H. Aggrieved, the respondent challenged the said order dated 12.3.2010 by filing Special Civil Application Nos.5036 and 5037 of 2010 before the High Court of Gujarat at Ahmedabad and the said applications have been allowed vide order dated 10.12.2010 holding that the respondent was entitled to interest from the date of institution of the suit at Mehsana Court.
Hence these appeals.
3. Shri Parag P. Tripathi, learned Senior counsel appearing for the appellant duly assisted by Shri Nishant Menon, Advocate has submitted that the plaints had initially been instituted at Mehsana Court which had no territorial jurisdiction to entertain these suits and even after being decreed, the High Court vide order dated 18.3.1997 had rightly set aside the judgment and decrees and asked the court at Mehsana to return the plaints to the respondent so that the plaintiff could present them before the court of competent territorial jurisdiction.
Therefore, the order of the High Court has to be understood to have been passed in view of the provisions of Order VII Rule 10 of the Code of Civil Procedure, 1908 (hereinafter referred to as 'CPC') and not a case of transfer of a suit from the Court at Mehsana to the Civil Court, Surat. Once the plaint is presented after being returned from the court having no jurisdiction, it is to be treated as a fresh suit and even if the trial was conducted earlier, as in the instant case, it had to be done de novo.
The only protection could be to take advantage of the provisions of Section 14 of the Limitation Act, 1963 (hereinafter referred to as the 'Limitation Act') and the court fees paid earlier may be adjusted but by no stretch of imagination it can be held to be a continuation of the suit. Had it been so there would be no occasion for the High Court to set aside the judgment and decree of the civil court at Mehsana at such a belated stage. Thus the impugned judgment and order is liable to be set aside.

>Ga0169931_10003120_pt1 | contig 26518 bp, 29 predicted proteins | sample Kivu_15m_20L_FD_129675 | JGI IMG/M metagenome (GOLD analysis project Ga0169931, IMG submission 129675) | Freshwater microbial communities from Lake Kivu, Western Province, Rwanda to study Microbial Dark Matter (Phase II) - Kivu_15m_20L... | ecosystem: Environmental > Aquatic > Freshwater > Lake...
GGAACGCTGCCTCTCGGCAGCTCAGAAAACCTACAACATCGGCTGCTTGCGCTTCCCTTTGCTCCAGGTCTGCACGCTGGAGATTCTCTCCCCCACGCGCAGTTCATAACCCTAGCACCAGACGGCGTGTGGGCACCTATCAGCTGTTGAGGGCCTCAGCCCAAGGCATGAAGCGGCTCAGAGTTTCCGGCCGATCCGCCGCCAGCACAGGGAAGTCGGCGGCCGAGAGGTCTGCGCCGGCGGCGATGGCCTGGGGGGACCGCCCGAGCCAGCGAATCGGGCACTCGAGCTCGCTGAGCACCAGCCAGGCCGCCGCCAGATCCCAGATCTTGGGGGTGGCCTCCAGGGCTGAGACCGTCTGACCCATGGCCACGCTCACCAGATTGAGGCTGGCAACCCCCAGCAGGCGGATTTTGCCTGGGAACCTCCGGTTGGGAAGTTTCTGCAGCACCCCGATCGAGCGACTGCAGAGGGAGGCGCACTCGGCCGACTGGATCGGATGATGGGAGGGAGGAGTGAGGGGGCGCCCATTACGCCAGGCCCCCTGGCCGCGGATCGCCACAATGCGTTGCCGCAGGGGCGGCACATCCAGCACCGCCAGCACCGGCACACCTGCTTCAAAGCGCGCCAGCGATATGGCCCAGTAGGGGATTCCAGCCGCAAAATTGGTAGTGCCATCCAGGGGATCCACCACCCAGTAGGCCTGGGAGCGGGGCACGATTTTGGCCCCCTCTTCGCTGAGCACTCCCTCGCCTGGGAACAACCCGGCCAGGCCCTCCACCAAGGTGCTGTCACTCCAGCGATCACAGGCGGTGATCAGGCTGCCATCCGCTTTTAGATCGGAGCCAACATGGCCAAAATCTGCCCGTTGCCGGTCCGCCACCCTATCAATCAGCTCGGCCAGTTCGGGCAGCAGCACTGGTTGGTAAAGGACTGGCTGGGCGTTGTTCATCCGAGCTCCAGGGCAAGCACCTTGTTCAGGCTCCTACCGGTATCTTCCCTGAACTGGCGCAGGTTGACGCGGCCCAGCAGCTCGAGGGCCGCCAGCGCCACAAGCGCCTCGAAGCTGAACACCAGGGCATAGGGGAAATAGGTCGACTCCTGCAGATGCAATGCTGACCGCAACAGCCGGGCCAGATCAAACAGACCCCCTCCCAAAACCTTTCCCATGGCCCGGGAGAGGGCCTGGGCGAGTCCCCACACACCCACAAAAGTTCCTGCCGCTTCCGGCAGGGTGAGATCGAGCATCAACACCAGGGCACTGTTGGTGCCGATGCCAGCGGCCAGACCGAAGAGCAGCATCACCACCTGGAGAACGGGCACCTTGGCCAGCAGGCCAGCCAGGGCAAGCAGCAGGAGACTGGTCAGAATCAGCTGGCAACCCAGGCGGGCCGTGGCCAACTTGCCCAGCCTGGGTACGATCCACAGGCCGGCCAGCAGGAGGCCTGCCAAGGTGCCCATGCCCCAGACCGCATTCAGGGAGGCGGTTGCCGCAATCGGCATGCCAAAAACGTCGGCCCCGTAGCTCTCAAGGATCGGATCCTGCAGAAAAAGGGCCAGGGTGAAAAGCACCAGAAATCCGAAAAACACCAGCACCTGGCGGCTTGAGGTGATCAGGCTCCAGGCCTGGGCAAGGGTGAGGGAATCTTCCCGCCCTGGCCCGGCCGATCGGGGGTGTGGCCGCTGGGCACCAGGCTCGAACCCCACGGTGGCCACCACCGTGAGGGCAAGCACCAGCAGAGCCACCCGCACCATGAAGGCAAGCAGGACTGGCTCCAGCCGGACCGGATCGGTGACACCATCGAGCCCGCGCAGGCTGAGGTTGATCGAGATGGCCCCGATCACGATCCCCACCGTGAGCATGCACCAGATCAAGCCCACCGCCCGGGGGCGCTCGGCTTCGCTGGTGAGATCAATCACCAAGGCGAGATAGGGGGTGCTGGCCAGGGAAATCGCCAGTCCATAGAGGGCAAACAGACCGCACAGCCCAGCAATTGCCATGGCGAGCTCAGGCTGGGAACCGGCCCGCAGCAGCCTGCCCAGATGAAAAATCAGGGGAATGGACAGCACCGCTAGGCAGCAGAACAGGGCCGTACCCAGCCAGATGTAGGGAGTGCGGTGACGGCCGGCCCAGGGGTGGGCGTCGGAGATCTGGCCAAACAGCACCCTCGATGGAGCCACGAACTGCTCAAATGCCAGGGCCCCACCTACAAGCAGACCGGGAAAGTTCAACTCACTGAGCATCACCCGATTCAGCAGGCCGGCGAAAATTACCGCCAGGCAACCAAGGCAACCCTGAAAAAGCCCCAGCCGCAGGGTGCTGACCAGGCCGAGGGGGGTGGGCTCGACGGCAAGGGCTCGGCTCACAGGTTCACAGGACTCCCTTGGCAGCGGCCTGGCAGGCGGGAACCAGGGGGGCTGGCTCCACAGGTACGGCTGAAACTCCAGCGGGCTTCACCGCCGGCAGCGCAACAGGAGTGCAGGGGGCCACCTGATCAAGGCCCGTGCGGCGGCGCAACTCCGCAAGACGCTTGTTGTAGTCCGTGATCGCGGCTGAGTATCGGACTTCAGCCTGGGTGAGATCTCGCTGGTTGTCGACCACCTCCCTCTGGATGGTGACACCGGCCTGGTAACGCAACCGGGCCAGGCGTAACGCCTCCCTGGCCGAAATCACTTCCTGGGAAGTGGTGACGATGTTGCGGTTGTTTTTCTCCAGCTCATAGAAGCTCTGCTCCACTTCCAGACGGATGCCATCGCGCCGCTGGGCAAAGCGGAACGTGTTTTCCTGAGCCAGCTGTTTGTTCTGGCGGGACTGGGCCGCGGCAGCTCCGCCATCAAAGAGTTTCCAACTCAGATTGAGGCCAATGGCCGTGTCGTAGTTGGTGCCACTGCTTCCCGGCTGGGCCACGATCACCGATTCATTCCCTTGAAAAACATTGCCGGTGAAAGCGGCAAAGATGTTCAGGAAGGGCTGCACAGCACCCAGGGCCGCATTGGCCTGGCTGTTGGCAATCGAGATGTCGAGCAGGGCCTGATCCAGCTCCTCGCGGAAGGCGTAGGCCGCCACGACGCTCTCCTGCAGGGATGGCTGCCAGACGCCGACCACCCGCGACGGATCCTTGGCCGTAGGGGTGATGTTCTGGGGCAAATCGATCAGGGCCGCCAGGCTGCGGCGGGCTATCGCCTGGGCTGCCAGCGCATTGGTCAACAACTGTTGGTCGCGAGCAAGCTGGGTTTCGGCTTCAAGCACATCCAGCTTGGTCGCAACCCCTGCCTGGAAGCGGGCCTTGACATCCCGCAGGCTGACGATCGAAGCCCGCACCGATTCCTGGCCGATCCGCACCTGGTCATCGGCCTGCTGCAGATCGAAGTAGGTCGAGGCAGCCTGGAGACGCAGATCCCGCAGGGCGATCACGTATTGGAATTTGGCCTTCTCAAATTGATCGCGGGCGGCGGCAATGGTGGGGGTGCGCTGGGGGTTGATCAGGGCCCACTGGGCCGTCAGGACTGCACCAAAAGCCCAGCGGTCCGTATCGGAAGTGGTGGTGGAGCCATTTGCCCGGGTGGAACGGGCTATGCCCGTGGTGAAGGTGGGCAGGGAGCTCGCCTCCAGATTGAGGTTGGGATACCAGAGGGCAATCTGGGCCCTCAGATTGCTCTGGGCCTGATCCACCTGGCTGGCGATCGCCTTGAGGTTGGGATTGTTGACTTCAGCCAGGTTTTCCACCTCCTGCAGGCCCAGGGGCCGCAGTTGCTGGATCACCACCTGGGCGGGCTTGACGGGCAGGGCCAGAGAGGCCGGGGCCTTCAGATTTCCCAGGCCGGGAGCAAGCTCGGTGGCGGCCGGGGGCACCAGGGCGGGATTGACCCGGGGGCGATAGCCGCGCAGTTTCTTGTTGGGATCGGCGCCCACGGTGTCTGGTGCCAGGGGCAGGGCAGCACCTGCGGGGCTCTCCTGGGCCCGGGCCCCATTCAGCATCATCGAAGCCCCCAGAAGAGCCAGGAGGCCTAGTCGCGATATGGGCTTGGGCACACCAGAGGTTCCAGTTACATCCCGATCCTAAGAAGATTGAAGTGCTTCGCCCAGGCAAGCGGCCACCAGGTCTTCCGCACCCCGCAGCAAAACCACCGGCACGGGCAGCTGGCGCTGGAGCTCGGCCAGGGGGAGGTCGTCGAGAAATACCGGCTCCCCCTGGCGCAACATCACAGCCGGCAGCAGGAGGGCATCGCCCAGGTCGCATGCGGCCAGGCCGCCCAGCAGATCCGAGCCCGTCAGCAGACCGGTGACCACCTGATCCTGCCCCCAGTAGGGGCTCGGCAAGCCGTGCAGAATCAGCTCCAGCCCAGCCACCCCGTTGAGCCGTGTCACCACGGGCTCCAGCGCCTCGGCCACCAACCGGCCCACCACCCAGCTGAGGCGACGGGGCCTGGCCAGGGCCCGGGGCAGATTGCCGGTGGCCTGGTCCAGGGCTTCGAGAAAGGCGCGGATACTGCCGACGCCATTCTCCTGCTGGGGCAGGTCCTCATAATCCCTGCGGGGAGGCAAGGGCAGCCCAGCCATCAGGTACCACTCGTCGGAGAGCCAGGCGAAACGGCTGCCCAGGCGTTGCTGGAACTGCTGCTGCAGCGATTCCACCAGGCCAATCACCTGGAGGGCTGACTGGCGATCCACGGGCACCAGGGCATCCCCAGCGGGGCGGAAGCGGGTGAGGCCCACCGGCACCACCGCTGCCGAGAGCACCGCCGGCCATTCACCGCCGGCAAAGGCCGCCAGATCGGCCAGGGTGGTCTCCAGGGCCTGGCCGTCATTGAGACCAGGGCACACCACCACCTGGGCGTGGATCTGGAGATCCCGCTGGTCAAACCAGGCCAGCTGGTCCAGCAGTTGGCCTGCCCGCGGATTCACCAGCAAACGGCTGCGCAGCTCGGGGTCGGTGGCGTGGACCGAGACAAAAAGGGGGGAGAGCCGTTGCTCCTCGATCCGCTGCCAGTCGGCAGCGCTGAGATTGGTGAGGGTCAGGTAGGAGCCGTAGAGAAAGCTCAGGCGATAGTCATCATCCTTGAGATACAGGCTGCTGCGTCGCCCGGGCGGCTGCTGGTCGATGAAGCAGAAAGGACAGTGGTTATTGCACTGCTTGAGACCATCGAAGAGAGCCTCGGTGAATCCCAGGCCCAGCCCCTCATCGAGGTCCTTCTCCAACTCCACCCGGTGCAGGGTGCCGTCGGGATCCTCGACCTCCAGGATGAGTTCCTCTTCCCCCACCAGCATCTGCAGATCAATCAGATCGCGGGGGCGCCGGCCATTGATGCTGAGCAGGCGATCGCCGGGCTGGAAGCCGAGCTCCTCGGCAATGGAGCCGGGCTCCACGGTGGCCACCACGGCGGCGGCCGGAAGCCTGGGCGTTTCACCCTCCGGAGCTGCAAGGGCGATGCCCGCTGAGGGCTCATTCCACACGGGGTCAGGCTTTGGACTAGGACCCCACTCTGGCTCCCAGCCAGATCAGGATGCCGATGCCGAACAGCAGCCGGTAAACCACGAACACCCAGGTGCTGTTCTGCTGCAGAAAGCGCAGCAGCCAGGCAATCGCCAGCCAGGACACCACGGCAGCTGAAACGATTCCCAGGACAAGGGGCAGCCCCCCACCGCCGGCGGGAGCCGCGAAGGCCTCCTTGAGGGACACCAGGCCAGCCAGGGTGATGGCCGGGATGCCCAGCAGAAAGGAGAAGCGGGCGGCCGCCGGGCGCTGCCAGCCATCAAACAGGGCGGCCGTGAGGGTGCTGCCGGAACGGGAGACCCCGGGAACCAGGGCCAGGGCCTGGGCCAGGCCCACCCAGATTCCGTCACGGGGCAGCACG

4. Per contra, Shri Santosh Krishnan, learned counsel appearing for the respondent has submitted that in fact, the suits had been instituted at Mehsana Court in 1986 and the civil court therein had decreed the suit. The High Court in the impugned order has clearly stated that the suits were transferred from Mehsana Court to Civil Court at Surat and therefore, the respondent was entitled for interest from the date of institution of suit at Mehsana. The judgment and decree dated 21.9.2006 clearly reveals that the suits were received and registered on 24.3.1986. The appellant had not applied for correction of the said judgment and order by filing an application under Section 152 CPC. Therefore, no interference is called for and the appeals are liable to be dismissed.
5. We have considered the rival submissions made by learned counsel for the parties and perused the record.
6. The High Court while passing order dated 18.3.1997, did not exercise its power of transfer under Section 24 CPC; rather the language used in the said judgment makes it clear that the return of the plaints was required in view of the provisions of Order VII Rule 10 CPC. The relevant part of the order reads as under: "Therefore, the impugned judgments and decrees in all the three appeals are allowed only on the limited ground that civil court at Mehsana had no jurisdiction to entertain the suits with the result, the plaints are required to be returned to the Plaintiff for filing suits in appropriate forum or court at appropriate place in view of provisions of O. 7, R 10 of the CPC.